Jesus did things only God can do. I doubt they thought it at the time, but as they reflected upon this miracle, perhaps Psalm 107:29-30 came to mind:
    He stilled the storm to a whisper; the waves of the sea were hushed. They were glad when it grew calm, and he guided them to their desired haven. (Psalm 107:29-30)
    Note: other examples of God’s dominion over the waters can be found in Job 26:12-14, Nahum 1:34, Psalm 65:5-7; 74:12-14; 89:8-9; 93:4; 104:5-9.
    They knew Jesus had power, but they never imagined this type of power could exist.
    Yet their faith remained weak.
    You would think it would be enough to see demons exorcised.
    You would think it would be enough to see the sick healed.
    You would think it would be enough to see storms stopped.
    People often say, “I would believe in Jesus if I could see him,” but they’re wrong. So many people saw Jesus and witnessed miracles and still dismissed him…or worse.
    They were terrified and asked each other, “Who is this? Even the wind and the waves obey him!” (Mark 4:41) 
    Who is this? Who is Jesus? I’ve met him, friends! The great song, “My Redeemer Lives,” has this wonderful line which says, “I spoke with him this morning.” Yes! I did. You can. Our faith is not built upon rules and checklists but rather upon a person, a living person, Jesus Christ, fully human and fully God. Through the Holy Spirit he is alive and well on this planet, living inside every one of his followers.
    Some have ignored the literal nature of this story, finding the miracle too…supernatural! There were, however, many eyewitnesses to this and Jesus’ other miraculous activities. Mark records various details such as “there were other boats with him” (verse 36) which would be unnecessary if he was simply telling a myth or allegory.
    So What?
    The most common command in the Bible is…fear not. Fear not. Don’t worry. God is sovereign—he is in control of the supernatural world. He’s also in control of the natural world.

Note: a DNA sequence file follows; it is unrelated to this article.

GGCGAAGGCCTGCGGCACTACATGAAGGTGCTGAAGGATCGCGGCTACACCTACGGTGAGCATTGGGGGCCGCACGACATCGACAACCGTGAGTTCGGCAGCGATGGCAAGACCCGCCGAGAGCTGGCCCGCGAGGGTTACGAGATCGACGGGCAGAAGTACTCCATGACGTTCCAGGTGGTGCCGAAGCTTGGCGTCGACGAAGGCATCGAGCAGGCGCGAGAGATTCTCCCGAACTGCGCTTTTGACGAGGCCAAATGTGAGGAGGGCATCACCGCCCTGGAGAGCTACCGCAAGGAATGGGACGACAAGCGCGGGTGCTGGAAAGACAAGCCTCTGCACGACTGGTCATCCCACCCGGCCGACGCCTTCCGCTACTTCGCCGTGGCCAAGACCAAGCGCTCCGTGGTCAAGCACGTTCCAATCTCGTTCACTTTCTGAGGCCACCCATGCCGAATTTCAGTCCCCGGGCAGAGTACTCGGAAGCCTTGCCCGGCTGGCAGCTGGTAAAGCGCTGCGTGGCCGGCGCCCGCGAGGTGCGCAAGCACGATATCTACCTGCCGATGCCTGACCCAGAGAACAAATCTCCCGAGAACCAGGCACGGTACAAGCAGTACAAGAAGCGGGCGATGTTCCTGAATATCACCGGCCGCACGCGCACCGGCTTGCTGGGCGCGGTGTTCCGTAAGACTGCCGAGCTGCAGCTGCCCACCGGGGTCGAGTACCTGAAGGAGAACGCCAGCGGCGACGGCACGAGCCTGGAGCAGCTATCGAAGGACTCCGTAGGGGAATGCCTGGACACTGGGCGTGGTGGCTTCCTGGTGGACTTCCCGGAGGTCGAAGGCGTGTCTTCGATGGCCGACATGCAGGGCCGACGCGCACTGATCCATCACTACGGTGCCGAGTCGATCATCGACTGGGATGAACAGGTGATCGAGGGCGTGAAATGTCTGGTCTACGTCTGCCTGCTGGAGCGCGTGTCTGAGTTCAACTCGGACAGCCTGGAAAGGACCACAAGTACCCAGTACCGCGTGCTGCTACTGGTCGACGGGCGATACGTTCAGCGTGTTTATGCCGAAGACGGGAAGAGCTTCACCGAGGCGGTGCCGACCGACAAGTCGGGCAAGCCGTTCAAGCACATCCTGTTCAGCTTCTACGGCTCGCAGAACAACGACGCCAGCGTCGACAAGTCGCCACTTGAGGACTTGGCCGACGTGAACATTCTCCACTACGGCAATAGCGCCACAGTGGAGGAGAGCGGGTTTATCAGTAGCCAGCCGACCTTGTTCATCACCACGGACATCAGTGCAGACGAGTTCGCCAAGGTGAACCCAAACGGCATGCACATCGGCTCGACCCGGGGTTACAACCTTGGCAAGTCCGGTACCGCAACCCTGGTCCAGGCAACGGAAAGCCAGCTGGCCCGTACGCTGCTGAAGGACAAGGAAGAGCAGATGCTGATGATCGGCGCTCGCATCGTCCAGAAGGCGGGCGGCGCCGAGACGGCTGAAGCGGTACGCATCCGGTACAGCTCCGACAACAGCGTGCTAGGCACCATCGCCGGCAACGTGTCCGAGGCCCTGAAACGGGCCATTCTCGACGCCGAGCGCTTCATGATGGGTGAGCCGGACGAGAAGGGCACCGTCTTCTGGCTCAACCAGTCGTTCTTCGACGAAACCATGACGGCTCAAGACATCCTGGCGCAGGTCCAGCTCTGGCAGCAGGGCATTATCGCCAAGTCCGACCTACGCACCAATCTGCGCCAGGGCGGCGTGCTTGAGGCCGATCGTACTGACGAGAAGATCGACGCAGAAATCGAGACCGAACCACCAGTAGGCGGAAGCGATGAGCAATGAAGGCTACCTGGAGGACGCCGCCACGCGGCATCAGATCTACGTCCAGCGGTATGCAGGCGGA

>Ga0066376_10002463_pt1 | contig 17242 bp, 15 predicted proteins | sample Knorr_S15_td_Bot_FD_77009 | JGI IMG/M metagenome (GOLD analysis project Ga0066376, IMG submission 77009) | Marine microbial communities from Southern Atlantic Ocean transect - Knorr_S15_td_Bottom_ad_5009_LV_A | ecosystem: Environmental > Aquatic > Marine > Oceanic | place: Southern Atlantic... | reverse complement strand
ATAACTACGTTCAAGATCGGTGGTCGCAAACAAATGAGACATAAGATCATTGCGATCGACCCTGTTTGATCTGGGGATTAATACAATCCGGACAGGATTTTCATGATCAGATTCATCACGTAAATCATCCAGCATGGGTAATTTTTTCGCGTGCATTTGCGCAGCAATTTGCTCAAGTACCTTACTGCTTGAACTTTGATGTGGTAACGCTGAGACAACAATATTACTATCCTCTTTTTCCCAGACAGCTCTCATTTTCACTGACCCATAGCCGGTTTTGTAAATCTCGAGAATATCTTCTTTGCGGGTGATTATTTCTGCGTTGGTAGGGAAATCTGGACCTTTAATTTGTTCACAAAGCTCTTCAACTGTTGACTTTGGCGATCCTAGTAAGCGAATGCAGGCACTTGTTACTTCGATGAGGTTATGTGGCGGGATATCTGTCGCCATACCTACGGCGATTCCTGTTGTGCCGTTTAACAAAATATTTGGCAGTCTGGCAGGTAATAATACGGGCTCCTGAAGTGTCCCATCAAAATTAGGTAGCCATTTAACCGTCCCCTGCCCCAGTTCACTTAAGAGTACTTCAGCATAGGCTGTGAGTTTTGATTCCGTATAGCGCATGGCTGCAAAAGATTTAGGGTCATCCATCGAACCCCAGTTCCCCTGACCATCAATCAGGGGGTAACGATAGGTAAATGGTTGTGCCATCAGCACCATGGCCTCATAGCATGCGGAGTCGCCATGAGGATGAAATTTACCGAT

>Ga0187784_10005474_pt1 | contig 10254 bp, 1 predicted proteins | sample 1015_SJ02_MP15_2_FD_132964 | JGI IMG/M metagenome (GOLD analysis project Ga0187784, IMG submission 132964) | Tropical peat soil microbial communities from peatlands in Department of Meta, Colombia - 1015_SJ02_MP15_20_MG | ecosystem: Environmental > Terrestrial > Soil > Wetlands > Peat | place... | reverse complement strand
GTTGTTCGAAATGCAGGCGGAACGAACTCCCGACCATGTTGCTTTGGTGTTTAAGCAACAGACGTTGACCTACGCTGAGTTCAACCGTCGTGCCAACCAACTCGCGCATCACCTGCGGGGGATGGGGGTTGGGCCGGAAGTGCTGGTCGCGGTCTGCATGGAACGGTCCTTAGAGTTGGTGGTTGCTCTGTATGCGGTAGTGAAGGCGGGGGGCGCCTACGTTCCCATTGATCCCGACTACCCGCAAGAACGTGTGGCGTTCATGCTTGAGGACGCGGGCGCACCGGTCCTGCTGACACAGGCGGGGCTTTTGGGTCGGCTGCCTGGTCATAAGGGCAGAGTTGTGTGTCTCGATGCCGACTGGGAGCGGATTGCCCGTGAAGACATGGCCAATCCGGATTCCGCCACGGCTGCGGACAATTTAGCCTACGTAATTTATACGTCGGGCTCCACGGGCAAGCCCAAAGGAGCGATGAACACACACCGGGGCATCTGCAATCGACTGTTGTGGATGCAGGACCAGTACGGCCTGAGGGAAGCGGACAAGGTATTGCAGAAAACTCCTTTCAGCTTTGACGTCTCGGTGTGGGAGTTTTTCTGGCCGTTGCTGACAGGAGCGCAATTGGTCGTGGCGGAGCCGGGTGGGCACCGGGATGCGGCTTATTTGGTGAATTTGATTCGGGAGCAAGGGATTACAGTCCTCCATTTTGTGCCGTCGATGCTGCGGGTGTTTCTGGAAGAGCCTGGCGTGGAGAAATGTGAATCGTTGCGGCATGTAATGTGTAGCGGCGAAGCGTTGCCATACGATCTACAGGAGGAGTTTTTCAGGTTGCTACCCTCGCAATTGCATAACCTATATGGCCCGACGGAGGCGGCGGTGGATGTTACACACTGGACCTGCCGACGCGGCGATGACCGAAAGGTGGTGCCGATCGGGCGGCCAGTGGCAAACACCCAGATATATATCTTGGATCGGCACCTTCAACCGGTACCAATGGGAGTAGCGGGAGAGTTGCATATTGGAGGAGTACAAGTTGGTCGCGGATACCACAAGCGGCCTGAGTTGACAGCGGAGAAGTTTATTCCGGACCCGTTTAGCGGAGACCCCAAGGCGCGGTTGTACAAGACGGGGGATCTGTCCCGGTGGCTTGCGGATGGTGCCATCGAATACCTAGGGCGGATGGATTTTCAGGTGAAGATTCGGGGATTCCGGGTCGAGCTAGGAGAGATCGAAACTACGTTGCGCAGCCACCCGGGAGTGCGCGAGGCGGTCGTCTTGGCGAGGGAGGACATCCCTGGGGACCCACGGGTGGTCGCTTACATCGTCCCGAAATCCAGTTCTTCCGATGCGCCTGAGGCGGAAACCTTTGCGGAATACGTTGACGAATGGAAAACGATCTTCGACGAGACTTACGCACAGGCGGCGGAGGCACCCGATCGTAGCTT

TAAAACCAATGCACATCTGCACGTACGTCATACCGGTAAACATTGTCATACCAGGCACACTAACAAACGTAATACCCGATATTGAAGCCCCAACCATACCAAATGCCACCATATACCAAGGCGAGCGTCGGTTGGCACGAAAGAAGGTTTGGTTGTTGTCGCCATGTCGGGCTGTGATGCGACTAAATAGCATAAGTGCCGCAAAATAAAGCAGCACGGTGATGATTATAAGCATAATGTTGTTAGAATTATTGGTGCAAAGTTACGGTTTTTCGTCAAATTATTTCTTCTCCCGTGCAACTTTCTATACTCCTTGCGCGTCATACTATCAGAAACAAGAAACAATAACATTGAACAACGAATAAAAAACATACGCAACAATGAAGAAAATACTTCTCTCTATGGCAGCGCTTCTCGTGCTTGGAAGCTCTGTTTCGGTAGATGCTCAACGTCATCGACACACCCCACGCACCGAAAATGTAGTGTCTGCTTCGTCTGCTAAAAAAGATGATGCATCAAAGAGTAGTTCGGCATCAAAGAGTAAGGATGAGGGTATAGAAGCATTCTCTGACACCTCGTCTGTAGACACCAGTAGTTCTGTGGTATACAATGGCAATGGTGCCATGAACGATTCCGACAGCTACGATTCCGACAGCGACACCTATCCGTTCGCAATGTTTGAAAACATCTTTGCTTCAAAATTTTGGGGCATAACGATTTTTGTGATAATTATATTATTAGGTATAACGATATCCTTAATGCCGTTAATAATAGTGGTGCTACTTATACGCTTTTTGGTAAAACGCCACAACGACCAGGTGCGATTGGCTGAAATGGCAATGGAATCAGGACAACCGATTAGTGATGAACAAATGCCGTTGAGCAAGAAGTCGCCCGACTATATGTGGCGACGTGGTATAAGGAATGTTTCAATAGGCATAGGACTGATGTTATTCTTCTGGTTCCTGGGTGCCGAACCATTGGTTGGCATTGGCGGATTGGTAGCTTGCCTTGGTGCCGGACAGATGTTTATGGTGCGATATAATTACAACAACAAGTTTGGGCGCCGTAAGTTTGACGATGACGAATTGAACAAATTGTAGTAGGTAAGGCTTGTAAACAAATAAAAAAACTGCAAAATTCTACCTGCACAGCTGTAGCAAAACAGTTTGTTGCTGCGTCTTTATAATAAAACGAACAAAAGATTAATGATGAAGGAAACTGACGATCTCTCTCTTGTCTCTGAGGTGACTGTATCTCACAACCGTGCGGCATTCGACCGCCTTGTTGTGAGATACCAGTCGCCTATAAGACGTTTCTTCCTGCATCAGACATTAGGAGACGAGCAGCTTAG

I know, if he can control things why doesn’t he wipe out every evil leader, every bad guy, every hater? I can’t say I always understand, other than the simple fact he is in control but gives us freedom. We’re not angels on assignment, but rather people given choice. He allows us to cherish our blessings or waste them away, pursue him or pursue money, sex and power, to be filled with hate or love, to support life or death. We can even choose to be afraid and worry, but Jesus says it’s a waste of time and energy because he has given us power, authority, and his presence. He is with us. The only one we should fear—and ultimately revere—is Him.
    What storms are in your life today?
    A stormy marriage? Physical health issues? Depression? You’re not alone.
    Struggles with addictions to alcohol, porn, or drugs? You’re not alone.
    Same-sex attraction and gender struggles, greed, envy, pride? You’re not alone.
    Financial chaos? Job challenges? Broken relationships? You’re not alone.
    Grief and loss? Uncertainty about the future? Learning disabilities? You’re not alone.
    I say you’re not alone for two reasons. First, you’re not alone in this room. There are people here in the midst of every storm I mentioned. This is why we have been given the gift of family, the opportunity to do life together, to weep when one weeps and to rejoice when one rejoices. We weren’t made to do this thing called life alone.
    Second, if you are a follower of Jesus, he is with you. The Holy Spirit is living inside of you and you need only to empty yourself, surrender, confess your sins, and welcome the Spirit to take control of your life. Let go and let God. It may not be an instant cure-all, but raising the white flag is the first step toward truly experiencing the presence and power of God in your life.